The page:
Share on Google Plus Share on Twitter Share on Facebook Share on LinkedIn Share on PInterest Share on Fark! Share on Reddit Share on StumbleUpon Tell A Friend 10 (10 Shares)  

Printer Friendly Page Save As Favorite View Favorites (# of views)   1 comment
OpEdNews Op Eds

Donna Hicks on Dignity and Conflict Resolution (BOOK REVIEW)

By       Message Thomas Farrell     Permalink
      (Page 1 of 3 pages)
Related Topic(s): ; ; ; ; ; ; ; ; ; ; (more...) ; ; ; , Add Tags  (less...) Add to My Group(s)

View Ratings | Rate It

Author 38575
Become a Fan
  (20 fans)
- Advertisement -

Duluth, Minnesota (OpEdNews) August 15, 2011: Liberals have been turning somersaults trying to understand President Obama. But Donna Hicks' new book DIGNITY: THE ESSENTAIL ROLE IT PLAYS IN RESOLVING CONFLICTS (Yale University Press, 2011) may help us better understand President Obama.

By happy coincidence, her book has been published during the presidency of a president who strongly fancies himself as a would-be resolver of conflicts. In addition, he excels is communicating his regard for the dignity of different people, including such recalcitrant rascals as Tea Party Republicans. However, if President Obama were to examine Hicks' ten values and qualities that she regards as essential for dignity, he might not find any to accuse himself of not manifesting toward the Tea Party Republicans in the recent debate about raising the debt ceiling. In short, Obama probably manifested no deficiency with respect to her ten values and qualities.

- Advertisement -

In the final analysis, I have no serious quarrel with any of her ten essential elements of dignity as prescriptions for would-be interveners to follow in their interventions in conflicts:

(1) acceptance of identity

(2) inclusion

(3) safety

- Advertisement -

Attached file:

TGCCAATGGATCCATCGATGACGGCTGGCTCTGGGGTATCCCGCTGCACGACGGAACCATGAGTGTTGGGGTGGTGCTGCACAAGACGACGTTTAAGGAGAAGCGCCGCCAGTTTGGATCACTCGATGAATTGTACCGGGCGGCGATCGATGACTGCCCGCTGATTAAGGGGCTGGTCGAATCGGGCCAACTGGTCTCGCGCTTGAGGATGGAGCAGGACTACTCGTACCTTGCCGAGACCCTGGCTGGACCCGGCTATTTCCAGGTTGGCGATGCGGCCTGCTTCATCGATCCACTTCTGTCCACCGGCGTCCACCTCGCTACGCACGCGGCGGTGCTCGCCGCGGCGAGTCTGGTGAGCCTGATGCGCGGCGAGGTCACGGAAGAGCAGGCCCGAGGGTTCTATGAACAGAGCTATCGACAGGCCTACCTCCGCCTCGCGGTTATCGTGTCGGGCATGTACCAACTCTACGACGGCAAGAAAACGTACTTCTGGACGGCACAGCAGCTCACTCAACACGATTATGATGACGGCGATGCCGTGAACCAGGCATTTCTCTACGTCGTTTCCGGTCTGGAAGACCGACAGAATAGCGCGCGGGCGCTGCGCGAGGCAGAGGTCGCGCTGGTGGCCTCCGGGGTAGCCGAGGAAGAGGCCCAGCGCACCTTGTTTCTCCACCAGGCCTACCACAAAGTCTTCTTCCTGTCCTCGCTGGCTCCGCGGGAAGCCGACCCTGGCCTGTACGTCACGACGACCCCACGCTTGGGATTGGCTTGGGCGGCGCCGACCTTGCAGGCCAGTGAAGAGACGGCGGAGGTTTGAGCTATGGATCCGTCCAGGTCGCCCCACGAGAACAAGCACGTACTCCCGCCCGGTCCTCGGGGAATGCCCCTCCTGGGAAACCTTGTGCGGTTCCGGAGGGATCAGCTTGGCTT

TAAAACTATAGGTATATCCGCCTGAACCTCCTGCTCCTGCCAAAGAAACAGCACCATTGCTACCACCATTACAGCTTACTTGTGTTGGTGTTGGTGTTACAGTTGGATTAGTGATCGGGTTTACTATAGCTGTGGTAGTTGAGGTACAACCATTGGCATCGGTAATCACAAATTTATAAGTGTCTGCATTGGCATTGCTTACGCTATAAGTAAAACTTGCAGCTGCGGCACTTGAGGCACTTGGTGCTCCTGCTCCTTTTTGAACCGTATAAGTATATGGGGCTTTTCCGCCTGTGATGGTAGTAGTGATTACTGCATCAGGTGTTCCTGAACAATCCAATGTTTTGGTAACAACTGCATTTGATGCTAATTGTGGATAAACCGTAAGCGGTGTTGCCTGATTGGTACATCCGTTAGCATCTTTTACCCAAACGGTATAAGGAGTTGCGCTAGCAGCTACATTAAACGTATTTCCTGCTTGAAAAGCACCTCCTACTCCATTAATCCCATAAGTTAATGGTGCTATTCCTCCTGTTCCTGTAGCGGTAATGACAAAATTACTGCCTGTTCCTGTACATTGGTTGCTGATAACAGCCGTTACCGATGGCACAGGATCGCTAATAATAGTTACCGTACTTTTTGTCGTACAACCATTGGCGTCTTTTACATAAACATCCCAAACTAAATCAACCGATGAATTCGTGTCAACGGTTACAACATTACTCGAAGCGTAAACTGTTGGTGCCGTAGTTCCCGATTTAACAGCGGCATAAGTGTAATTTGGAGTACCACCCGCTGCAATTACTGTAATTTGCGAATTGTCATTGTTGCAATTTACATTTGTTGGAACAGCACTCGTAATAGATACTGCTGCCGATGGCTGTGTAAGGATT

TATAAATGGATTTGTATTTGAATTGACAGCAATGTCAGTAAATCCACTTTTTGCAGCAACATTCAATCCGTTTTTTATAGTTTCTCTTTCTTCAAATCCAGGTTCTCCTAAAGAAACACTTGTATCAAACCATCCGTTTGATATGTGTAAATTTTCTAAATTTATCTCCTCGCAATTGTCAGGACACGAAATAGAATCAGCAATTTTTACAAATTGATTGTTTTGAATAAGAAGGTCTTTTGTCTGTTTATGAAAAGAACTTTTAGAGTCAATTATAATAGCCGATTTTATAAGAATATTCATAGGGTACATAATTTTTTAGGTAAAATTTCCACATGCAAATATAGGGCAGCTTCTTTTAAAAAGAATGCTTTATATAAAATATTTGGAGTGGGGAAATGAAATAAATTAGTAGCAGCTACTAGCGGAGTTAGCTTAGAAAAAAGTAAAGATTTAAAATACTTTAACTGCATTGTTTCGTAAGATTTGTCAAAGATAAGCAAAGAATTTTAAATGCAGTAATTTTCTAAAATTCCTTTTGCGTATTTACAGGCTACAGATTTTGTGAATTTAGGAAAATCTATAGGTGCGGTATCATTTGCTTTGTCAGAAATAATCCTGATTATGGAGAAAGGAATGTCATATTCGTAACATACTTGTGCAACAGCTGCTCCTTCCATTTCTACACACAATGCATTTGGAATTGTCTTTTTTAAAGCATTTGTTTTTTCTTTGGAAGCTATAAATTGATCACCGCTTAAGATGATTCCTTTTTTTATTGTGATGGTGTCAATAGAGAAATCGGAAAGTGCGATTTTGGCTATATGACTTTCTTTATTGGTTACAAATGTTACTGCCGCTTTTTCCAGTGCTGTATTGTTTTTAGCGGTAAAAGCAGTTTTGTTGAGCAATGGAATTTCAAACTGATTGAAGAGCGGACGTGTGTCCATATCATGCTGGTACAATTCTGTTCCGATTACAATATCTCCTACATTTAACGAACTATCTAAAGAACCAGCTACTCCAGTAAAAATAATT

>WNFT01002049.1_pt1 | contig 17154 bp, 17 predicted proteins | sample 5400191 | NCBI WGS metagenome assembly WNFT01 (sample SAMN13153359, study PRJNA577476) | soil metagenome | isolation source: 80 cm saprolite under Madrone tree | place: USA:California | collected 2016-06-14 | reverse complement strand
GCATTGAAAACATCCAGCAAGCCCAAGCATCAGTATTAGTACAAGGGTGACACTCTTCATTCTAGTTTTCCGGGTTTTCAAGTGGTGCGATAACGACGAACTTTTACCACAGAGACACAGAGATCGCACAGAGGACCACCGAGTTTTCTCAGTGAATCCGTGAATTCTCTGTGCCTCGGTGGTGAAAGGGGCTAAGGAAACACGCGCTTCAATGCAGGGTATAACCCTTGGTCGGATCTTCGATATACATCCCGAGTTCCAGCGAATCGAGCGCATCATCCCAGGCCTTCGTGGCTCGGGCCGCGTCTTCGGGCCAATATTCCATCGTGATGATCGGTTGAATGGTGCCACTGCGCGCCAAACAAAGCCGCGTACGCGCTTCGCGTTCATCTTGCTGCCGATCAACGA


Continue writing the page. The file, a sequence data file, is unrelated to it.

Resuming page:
(4) acknowledgment

(5) recognition

(6) fairness

(7) benefit of the doubt

(8) understanding

(9) independence

(10) accountability.

- Advertisement -

She devotes one chapter to defining and explaining each of these ten elements.

Yes, I would even agree that would-be interveners should work to inculcate these ten elements in the participants in the conflict-to-be-resolved inasmuch as it is possible for the interveners to inculcate these values and qualities in the participants in the conflict.

But the participants in certain conflicts are not going to buy into these ten values and qualities. Instead, the participants are going to resist buying into all ten of them.

Next Page  1  |  2  |  3


- Advertisement -

View Ratings | Rate It
Thomas James Farrell is professor emeritus of writing studies at the University of Minnesota Duluth (UMD). He started teaching at UMD in Fall 1987, and he retired from UMD at the end of May 2009. He was born in 1944. He holds three degrees from Saint Louis University (SLU): B.A. in English, 1966; M.A.(T) in English 1968; higher education, 1974. On May 16, 1969, the editors of the SLU student newspaper named him Man of the Year, an honor customarily conferred on an administrator or a faculty member, not on a graduate student -- nor on a woman up to that time. He is the proud author of the book (more...)

Share on Google Plus Submit to Twitter Add this Page to Facebook! Share on LinkedIn Pin It! Add this Page to Fark! Submit to Reddit Submit to Stumble Upon

Go To Commenting
/* The Petition Site */
The views expressed in this article are the sole responsibility of the author and do not necessarily reflect those of this website or its editors.

Writers Guidelines

Contact AuthorContact Author Contact EditorContact Editor Author PageView Authors' Articles
- Advertisement -

Most Popular Articles by this Author:     (View All Most Popular Articles by this Author)

Was the Indian Jesuit Anthony de Mello Murdered in the U.S. 25 Years Ago? (BOOK REVIEW)

Who Was Walter Ong, and Why Is His Thought Important Today?

More Americans Should Live Heroic Lives of Virtue (Review Essay)

Martha Nussbaum on Why Democracy Needs the Humanities (Book Review)

Hillary Clinton Urges Us to Stand Up to Extremists in the U.S.

Matthew Fox's Critique of the Roman Catholic Church